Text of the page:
We've got some brilliant multi function printers on this list which are space and money saving devices for the smallest of offices. All-in-one printers that offer photocopying and scanning not only can save your small business money compared to buying the devices individually, having them all in one compact device will save space as well.
If you're not sure about what type of small business printer you need, head to the bottom of our guide, where we explain the best ways to find and buy the best small business printer that suits your needs.
- These are the best printers from an overall perspective
So where do you need to start? Even the most modest office will likely be networked, and sharing a resource as useful as a printer is an essential. So you should only be looking at printers that are capable of networked use. Wired offers speed and robust function for a fixed office. Wireless is flexible, cheap to deploy but not as fast in use.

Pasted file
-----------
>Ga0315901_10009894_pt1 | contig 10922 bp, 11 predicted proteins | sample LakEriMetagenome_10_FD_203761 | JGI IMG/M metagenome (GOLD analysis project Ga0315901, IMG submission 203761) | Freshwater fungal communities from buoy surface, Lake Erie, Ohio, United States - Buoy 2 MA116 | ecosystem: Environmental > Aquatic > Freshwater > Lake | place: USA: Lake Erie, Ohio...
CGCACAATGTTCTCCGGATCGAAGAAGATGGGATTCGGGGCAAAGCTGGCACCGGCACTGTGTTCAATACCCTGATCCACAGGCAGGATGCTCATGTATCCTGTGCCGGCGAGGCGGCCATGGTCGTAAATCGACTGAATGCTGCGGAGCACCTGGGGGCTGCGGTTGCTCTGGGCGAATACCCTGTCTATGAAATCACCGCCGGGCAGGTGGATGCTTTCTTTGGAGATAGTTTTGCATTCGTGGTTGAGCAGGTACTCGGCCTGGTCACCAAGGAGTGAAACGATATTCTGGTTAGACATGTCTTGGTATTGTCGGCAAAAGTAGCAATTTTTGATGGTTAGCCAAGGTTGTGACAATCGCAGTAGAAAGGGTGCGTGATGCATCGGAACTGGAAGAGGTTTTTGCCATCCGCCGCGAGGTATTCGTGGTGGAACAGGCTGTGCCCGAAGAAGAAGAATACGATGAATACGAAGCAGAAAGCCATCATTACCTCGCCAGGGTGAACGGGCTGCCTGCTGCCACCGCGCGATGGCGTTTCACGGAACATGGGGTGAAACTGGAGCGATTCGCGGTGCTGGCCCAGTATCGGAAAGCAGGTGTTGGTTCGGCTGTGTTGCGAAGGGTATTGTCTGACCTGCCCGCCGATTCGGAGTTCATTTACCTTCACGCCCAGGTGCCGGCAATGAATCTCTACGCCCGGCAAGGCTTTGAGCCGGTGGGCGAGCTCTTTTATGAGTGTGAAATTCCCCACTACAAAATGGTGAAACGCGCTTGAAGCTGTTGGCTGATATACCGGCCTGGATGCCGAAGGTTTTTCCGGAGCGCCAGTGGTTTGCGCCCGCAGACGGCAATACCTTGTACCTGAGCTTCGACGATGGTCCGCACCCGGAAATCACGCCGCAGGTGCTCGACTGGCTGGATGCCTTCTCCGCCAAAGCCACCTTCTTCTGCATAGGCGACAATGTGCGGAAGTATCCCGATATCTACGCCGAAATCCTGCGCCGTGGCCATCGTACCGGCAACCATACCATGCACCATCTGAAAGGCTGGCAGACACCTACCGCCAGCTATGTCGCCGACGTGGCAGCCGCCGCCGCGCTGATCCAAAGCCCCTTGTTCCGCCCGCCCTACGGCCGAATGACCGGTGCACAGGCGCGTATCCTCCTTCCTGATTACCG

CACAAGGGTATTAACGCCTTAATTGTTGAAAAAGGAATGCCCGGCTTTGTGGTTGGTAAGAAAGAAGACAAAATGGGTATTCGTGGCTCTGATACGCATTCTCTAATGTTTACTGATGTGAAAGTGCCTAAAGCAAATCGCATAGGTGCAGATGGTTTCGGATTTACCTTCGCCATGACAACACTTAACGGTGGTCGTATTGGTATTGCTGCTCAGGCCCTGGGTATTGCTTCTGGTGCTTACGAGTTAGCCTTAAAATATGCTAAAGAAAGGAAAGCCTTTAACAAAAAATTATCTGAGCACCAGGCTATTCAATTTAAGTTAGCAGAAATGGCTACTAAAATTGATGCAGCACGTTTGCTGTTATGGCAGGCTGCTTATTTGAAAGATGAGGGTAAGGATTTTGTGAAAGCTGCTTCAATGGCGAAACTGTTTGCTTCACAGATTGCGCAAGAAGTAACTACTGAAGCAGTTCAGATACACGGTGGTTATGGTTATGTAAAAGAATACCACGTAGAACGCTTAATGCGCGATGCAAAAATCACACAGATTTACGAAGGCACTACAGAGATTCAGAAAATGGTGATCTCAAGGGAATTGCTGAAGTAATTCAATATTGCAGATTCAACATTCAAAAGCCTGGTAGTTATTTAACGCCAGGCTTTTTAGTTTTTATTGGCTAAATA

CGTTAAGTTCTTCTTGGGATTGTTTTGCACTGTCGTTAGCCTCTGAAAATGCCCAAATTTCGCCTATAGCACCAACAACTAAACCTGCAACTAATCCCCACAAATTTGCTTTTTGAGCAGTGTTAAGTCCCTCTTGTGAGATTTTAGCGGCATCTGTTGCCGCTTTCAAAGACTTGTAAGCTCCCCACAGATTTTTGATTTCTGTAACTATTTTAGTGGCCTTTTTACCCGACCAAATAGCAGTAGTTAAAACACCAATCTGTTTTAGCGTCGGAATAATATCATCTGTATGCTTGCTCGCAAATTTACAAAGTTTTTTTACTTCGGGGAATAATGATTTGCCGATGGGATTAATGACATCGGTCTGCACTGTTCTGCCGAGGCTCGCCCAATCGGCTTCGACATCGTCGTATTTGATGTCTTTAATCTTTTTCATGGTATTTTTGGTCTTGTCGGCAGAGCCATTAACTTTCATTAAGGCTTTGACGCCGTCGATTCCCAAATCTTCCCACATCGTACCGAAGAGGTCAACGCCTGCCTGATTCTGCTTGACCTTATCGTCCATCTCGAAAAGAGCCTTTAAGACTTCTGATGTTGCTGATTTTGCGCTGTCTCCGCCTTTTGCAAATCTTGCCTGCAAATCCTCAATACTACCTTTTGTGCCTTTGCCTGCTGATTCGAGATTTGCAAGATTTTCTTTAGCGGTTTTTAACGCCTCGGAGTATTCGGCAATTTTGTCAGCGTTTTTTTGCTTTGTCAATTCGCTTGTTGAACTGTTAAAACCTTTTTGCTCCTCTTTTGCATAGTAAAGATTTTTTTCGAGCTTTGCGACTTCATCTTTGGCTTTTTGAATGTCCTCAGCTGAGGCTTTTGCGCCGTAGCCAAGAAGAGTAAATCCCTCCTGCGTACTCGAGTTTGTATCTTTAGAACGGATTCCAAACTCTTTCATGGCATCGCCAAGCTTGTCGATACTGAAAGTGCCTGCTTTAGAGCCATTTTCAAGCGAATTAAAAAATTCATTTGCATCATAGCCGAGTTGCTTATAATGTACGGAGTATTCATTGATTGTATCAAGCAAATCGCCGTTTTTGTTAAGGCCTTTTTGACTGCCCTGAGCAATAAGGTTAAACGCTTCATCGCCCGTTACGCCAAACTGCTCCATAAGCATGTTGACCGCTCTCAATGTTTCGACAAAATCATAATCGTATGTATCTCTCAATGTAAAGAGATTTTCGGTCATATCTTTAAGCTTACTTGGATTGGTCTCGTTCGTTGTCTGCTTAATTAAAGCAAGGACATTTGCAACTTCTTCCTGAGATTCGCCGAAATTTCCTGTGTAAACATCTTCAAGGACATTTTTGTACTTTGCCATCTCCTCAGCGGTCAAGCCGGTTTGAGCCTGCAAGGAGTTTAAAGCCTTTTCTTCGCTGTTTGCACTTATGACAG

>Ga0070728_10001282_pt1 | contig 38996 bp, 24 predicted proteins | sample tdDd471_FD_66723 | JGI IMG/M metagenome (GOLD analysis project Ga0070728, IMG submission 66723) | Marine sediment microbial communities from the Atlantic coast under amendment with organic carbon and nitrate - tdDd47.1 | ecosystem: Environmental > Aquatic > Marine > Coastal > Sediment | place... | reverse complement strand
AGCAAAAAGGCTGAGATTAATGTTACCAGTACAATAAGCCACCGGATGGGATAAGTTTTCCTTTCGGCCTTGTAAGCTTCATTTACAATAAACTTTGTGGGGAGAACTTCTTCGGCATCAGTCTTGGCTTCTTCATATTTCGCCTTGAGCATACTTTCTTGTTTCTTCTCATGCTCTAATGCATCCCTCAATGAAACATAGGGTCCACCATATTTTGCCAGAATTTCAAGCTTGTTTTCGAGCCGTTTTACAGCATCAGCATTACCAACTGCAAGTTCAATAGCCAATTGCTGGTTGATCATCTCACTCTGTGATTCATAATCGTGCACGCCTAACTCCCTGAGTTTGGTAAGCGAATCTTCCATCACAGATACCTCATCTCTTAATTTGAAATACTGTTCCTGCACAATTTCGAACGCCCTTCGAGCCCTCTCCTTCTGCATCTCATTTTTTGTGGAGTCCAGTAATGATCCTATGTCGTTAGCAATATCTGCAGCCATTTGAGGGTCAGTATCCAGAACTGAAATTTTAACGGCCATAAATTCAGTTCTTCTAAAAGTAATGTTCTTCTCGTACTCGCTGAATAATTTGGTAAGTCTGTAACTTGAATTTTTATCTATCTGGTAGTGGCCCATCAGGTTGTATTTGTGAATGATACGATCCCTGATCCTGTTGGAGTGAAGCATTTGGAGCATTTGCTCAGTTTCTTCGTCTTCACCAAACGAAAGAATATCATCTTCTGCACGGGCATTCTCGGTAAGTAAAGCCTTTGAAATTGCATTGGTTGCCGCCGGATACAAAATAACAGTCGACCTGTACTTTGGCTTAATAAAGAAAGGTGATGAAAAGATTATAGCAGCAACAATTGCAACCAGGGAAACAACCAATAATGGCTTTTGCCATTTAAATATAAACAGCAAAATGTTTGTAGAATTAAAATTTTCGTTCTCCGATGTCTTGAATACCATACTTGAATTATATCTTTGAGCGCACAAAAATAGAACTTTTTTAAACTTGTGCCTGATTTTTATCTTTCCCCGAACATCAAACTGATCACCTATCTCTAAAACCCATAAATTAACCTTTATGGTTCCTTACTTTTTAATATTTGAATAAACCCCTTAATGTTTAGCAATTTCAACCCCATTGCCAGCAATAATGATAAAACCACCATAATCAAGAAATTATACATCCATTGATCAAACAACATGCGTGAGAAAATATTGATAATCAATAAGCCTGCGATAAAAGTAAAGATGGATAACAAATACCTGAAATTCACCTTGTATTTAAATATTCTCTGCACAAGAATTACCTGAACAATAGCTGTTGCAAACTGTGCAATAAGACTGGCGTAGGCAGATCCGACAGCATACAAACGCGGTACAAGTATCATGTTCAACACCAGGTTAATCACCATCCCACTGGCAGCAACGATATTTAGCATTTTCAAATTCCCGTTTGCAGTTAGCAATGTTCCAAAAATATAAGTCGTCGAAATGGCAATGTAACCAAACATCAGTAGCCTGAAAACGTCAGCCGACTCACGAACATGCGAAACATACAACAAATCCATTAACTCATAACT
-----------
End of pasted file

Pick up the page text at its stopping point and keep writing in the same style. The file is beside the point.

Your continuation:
Here are the best 10 printers for businesses - as chosen by the TechRadar Pro team - large and small, from a basic monochrome lasers suitable for a small business and a home office through to a small departmental multifunction printer.
We've also featured these business printers:
- Best all-in-one printers
- Best A3 printers
- Best large format printers
- Best photo printers
- Best workgroup printers
- Best home printers
Best small business printers at a glance
- Kyocera Ecosys P3155dn
- Xerox VersaLink C400DN
- Kyocera ECOSYS P5021cdw
- Brother HL-L5100DN
- HP LaserJet Enterprise M554dn
- Oki C844dnw